BELMONT — In the Janessian family, they say that when you are in an Armenian house, you are in Armenia. And they want the same to hold true at their business, Ani Takeout. The newly opened storefront at times can be a full cultural immersion experience, with Armenian music playing, the TV showing an Armenian video, but always there is the food: juicy lamb, thick hummus, buttery pilaf.
“This is the authentic, this is not makeshift,” says owner Hovannes Janessian. “This is the real stuff, the real thing — the spices that we use, the way we prepare it.”
Ani specializes in Armenian and Middle Eastern dishes, and Janessian says his customers, many of whom are expats from Armenia and the Middle East, keep his cooking up to the mark. “They know the food, they know what it should be,” he says.
But he also knows. Ethnically Armenian, a son of deportees, Janessian was born and raised in Syria and educated as an economist; he left in 1979. After nine years in Saudi Arabia working in telecommunications, he felt the squeeze of religious tensions (the Janessians are Christian) and moved his family to the United States in 1988.
He and his wife, Ani, for whom their business is named, began catering on weekends in 1991. “My wife is a great cook,” he says. But she didn’t necessarily want to spend time in the kitchen. “When we married, she didn’t make more than coffee.” Ani learned how to cook from phone calls to her mother-in-law, and in turn she taught her husband. When Janessian was laid off from his job in sales management in 2005, he turned to full-time catering.
The idea for a takeout shop came from customers who wanted to have Ani’s food without catering an entire event (Janessian says he would have preferred a restaurant with seating, but he couldn’t get permitting from the town). So far, with no advertising beyond the “Coming Soon” banner that hung before it opened, business has been good.
“We opened May 5 at 11 o’clock. At 11:06, the first customer walked in,” says Janessian. “She said, ‘I’ve been waiting for this sign to come down.’ ”
Janessian works in the shop with his younger son, Ari, 24, who studied international relations at Suffolk University (his older son is a radiology technician) and a floating crew who help with takeout and catering as needed. (Ani remains involved in the catering business.)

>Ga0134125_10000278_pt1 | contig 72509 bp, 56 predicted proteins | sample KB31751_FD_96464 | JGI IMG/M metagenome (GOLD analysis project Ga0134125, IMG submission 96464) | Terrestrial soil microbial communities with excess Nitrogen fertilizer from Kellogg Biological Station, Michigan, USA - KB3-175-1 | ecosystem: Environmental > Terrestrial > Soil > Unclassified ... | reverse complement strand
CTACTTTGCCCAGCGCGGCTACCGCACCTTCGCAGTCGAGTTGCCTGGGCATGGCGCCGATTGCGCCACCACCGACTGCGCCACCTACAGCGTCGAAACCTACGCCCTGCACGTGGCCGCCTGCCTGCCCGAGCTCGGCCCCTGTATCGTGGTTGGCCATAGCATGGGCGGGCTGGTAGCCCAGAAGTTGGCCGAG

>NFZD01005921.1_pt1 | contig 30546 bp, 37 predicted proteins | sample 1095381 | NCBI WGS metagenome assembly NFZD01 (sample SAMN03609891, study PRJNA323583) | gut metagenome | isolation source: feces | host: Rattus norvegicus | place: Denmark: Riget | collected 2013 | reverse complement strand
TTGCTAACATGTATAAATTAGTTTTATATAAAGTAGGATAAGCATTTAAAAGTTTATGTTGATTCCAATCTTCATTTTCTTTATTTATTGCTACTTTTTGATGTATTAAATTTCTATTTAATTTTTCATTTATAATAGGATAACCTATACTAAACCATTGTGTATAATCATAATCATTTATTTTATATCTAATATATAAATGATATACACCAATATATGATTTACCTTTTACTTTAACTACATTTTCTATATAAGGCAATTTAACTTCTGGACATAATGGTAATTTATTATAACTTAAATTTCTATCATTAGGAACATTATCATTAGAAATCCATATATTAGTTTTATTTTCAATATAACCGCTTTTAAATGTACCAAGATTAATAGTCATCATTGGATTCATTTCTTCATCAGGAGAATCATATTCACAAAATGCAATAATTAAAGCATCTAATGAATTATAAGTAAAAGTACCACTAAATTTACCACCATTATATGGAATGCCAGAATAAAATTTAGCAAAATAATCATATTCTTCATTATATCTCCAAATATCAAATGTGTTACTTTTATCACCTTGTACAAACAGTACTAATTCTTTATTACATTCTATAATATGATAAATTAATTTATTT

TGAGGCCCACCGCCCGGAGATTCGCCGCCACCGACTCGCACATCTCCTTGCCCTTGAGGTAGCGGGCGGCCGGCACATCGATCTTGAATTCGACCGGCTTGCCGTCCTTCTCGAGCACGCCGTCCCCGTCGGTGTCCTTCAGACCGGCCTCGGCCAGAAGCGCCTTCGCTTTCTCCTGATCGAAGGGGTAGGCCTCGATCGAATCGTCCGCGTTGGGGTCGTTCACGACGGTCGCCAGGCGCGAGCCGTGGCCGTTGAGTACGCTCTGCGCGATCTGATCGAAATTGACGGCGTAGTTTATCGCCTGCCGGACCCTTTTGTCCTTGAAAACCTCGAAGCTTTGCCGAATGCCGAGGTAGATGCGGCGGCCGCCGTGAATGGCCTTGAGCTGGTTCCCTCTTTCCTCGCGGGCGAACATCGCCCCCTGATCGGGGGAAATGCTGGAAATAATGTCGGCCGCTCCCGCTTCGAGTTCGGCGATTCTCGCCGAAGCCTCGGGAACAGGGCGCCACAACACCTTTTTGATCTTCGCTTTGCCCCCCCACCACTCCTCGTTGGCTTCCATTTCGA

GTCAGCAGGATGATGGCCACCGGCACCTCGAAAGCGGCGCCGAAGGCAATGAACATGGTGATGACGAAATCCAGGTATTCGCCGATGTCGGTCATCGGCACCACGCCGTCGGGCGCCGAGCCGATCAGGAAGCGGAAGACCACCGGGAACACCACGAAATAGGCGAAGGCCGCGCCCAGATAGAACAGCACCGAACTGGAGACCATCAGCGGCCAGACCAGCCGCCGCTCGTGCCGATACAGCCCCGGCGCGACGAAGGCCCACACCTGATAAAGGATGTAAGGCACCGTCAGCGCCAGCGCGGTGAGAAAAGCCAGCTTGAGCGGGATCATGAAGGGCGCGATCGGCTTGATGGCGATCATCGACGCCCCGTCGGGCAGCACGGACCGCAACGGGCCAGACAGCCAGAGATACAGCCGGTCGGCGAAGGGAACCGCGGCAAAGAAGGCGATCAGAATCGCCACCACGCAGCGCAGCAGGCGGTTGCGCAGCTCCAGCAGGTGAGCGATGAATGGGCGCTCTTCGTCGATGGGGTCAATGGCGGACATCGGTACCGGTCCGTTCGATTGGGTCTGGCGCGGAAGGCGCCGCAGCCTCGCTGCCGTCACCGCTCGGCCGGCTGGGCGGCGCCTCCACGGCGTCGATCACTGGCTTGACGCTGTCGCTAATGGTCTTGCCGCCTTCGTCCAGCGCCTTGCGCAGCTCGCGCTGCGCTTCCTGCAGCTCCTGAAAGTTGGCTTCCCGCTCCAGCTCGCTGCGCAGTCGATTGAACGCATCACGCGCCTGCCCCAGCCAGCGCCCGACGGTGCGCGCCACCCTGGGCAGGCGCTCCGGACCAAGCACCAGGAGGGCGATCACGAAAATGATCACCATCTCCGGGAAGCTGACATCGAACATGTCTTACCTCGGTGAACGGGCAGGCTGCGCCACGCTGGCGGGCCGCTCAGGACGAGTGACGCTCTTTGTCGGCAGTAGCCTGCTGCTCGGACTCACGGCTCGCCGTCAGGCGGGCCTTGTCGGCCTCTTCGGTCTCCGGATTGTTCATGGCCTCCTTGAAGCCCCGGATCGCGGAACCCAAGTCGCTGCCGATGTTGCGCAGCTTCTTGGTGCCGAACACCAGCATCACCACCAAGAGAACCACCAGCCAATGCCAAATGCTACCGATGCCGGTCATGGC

The takeout case is filled with vegetarian options: tabbouleh, wheat salad, chickpea salad, eggplant pomegranate with Janessian’s homemade pomegranate molasses (the shop logo is a pomegranate, with a silhouette of Mount Ararat in it), and homemade baklava. Hot, cooked-to-order plates and sandwiches include kebabs, kofte, and falafel. Janessian hopes to put a favorite boneless chicken thigh dish on the menu by fall.
Both he and Ari single out the shawarma as their best-selling item. The spice blend in the marinade includes cumin, nutmeg, sumac, allspice — “spices that that corner of the world uses,” says Hovannes Janessian — but he won’t reveal the rest of the recipe.
“Everyone goes for the shawarma,” says Ari. “When I have a nice hot shawarma off the press, honestly I’d take it over ice cream.”
Janessian visits Syria and Armenia every few years, studying restaurant menus and learning new techniques from chefs. “Armenians will give other Armenians recipes,” he says. What he learns he brings back not just for his customers, but for his children.
“We’re one of the most culturally attached ethnicities out there. Everything we do around here, the community organizations, the food, we do because we’re literally in love with our culture,” says Ari. “Because we’re not living there, this is what we would eat there.”
Ani Takeout 687 Belmont St., Belmont, 617-484-6161, www.anicatering.com.